Guiding God, have mercy on us.
When we are unwell, or troubled by health concerns in our lives, comfort us with your peace. Grant us courage and endurance as we face tests or treatment, and support us with restorative care and renewal. Be with those who serve our world by caring for others, and bless them with patience and understanding.
Healing God, have mercy on us.
When we are lonely, or struggling with the relationships in our lives, reassure us with your presence. Help us to find contentment in our solitude and connections and possibilities in the communities around us. Be with those who provide counselling and guidance and bless them with empathy and tender discernment.
Loving God, have mercy on us.
Listening God, have mercy on us. As we offer you our prayers, help us listen to you.
Amen.

Offering of Ourselves, Our Gifts, Our Tithes

One of our most tangible acts of faith is our offering. Our contribution to the life and ministry of the church, made with trust that God will magnify the impact of our service and take our financial gifts and use them in ways and in places that we could not reach alone. And so in faith, and hope and love, we will now bring forward our offering.

♥  by secure online payment from your debit or credit card. Click here to go to our donation page to make a single or recurring donation. Multiple funds can be included in one donation by using the “Add Donation” button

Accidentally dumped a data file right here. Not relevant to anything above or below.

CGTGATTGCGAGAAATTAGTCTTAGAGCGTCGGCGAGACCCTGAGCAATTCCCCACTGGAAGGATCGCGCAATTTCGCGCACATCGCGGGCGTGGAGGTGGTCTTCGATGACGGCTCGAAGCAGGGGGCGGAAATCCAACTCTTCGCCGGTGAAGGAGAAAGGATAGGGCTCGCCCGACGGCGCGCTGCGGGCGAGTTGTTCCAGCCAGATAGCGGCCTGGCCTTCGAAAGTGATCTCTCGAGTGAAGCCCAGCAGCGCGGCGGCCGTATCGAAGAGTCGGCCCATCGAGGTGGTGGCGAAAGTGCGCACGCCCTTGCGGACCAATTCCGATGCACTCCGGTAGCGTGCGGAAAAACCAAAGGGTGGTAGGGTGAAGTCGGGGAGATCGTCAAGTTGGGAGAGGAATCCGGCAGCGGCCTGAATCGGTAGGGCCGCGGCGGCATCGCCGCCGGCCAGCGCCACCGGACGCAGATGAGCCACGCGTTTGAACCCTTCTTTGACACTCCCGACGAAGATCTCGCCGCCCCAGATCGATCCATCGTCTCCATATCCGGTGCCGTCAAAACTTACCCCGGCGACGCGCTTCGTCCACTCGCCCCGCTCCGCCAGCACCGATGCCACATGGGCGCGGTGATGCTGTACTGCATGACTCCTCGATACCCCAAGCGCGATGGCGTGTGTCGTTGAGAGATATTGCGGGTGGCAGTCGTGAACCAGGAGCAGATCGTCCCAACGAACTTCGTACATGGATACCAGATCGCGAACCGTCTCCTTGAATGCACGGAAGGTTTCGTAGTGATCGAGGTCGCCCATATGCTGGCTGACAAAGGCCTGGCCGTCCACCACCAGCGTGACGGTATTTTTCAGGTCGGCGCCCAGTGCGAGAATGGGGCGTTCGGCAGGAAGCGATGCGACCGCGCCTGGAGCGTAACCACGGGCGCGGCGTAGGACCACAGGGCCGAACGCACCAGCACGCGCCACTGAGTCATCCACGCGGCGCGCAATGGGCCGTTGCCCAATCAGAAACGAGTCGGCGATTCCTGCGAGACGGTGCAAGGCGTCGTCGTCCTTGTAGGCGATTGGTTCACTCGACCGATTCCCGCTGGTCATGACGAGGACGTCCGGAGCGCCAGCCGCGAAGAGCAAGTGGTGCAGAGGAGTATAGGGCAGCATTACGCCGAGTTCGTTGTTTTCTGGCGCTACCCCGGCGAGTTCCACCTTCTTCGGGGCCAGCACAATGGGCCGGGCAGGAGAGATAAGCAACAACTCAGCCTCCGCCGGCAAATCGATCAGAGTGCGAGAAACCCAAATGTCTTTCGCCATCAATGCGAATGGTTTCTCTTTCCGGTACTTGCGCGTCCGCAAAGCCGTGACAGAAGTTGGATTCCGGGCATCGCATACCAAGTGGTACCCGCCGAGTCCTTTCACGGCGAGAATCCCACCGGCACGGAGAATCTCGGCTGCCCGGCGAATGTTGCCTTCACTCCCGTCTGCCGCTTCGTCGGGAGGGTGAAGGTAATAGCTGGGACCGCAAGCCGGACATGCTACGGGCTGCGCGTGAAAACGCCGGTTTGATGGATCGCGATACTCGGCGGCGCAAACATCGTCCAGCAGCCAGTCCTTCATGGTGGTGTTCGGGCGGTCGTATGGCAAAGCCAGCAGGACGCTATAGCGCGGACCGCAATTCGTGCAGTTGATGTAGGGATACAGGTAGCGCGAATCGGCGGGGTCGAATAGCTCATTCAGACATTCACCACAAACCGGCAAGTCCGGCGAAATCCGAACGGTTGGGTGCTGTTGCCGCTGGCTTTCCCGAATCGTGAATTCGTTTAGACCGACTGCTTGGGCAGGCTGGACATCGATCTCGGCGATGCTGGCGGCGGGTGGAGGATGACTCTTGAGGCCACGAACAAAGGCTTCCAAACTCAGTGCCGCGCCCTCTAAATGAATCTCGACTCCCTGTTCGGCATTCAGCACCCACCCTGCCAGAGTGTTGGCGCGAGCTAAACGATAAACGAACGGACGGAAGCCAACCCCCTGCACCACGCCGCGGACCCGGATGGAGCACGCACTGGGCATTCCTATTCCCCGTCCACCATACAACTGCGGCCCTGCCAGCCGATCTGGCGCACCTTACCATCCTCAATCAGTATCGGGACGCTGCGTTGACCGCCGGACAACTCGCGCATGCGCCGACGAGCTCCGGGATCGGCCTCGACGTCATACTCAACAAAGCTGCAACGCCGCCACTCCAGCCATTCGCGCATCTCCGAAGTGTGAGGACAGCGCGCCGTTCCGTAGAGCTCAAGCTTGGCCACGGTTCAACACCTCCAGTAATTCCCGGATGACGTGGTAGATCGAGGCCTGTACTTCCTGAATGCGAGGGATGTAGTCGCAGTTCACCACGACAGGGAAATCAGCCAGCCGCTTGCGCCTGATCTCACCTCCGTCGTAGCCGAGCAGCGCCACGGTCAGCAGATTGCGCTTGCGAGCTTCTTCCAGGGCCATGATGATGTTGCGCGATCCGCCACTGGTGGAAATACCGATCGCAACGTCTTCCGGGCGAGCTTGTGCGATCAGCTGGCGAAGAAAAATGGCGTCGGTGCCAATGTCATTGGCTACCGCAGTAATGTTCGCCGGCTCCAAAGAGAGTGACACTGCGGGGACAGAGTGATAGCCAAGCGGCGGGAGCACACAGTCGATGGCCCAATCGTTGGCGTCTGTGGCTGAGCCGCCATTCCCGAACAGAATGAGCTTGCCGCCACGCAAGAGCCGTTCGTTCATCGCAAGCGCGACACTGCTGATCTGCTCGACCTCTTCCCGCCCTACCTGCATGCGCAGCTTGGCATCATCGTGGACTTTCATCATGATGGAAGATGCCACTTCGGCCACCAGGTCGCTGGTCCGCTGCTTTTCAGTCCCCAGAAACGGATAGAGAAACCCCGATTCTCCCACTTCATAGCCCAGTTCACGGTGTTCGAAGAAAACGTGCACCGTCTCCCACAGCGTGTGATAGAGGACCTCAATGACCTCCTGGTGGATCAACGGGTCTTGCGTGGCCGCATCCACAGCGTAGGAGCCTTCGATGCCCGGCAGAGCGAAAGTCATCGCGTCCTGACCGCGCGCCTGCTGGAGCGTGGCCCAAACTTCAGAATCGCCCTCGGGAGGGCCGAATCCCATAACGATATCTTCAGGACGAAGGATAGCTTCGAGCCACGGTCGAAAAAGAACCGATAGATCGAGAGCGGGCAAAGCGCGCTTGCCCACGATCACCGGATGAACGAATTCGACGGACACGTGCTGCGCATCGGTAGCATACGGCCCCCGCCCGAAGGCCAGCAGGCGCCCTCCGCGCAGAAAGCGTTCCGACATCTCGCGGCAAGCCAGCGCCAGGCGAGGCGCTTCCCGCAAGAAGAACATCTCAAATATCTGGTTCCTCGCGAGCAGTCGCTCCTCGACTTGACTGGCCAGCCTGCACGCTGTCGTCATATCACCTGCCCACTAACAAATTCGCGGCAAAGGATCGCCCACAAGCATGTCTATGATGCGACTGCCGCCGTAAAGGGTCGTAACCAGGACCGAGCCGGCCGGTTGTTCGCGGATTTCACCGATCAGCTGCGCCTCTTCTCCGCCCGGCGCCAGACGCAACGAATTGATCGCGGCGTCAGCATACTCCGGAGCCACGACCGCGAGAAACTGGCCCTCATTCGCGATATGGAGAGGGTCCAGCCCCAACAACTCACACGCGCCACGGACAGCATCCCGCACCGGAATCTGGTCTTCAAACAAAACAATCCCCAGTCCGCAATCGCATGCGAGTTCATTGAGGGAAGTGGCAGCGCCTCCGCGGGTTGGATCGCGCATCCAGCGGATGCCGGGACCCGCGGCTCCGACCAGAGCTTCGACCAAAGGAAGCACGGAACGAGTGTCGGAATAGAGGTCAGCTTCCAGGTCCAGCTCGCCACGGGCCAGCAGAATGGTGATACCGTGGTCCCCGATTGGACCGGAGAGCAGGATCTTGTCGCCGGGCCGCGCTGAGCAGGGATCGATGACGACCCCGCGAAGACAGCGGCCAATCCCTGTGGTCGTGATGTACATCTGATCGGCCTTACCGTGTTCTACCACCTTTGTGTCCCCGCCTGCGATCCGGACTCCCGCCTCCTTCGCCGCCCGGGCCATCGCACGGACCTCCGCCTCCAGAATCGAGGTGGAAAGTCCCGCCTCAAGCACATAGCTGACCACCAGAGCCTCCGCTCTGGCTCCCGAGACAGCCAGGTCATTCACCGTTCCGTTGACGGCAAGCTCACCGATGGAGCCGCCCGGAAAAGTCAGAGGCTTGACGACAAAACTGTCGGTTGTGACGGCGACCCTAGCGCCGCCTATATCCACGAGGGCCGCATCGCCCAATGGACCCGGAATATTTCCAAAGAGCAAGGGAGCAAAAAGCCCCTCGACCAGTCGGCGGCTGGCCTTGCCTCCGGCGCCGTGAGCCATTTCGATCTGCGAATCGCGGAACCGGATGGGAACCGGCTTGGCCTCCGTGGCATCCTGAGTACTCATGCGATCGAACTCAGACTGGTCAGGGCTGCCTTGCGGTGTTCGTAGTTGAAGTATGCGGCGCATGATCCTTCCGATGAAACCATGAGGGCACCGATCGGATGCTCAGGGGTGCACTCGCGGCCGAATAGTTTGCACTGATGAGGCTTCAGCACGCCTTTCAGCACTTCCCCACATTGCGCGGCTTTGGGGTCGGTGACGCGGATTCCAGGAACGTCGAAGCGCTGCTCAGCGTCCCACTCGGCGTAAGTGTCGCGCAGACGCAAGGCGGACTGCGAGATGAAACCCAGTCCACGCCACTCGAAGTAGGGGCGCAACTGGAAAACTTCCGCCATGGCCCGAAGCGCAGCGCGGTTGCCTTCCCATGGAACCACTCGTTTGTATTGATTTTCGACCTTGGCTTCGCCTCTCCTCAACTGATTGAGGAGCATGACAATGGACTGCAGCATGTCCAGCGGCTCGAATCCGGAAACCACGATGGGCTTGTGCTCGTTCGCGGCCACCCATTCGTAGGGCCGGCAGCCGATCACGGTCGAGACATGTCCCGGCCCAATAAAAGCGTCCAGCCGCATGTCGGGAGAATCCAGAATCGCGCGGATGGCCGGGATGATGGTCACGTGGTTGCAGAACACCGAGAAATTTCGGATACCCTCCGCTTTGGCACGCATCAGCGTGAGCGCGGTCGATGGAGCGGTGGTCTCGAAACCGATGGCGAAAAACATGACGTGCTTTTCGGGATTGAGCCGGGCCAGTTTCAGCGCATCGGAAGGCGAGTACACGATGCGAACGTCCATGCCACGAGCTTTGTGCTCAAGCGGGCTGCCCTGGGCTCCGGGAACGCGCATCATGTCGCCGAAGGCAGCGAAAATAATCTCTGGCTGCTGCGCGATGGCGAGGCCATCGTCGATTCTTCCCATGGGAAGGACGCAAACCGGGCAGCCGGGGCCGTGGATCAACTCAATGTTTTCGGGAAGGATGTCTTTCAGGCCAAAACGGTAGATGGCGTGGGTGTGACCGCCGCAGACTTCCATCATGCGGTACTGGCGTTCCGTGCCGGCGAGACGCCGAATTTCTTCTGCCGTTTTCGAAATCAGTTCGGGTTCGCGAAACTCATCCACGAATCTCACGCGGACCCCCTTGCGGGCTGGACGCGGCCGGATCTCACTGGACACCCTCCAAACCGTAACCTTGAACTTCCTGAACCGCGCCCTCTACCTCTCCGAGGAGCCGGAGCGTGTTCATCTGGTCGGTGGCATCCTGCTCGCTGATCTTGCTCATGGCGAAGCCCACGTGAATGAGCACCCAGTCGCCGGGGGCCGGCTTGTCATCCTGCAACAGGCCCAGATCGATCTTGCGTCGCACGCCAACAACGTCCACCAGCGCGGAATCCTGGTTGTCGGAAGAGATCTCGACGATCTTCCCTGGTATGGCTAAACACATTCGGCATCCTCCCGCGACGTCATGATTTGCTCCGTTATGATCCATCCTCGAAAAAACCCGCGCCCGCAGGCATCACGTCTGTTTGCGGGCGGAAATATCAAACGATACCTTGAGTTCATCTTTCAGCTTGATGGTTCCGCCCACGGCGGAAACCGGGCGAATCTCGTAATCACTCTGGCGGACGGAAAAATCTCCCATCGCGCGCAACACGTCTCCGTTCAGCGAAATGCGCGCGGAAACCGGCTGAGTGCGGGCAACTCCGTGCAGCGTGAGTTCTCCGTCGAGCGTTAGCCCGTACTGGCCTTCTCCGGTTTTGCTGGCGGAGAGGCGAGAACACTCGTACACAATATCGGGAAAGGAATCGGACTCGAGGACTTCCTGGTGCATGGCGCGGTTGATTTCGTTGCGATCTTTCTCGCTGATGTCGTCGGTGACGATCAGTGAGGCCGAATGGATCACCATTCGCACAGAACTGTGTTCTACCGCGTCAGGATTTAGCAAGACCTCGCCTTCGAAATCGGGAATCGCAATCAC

♥ by cheque through the mail slot at the Church office entrance or by Canada Post
♥ by monthly PAR payments. To sign up contact stuart@waltonmemorial.com

Offering Hymn:  “Thank You Lord on this Day”  (on screen)

 

Offering Prayer

All: Generous God, whose love knows no boundaries, work in us to remove the limits of our love. Bless this offering to heal those we repel as untouchable, to feed those we reject as undeserving, and to comfort those we dismiss as incomprehensible. Expand our love and our offering to see you in the world and to serve you in our lives. Amen.

Hymn:  “Come and Find the Quiet Center” verse 1& 2  VU

Benediction

Depart from here renewed in your worship, restored in your mercy, and revitalized in your faith. May you meet the days ahead with vigour and determination and the confidence of God’s love planted deep in your heart where it might grow.

Closing Hymn:  “Olde Irish Blessing” on screen

 

Announcements


In case you missed it…

Here is Rev. Jim’s mid-week update for Wednesday, July 27th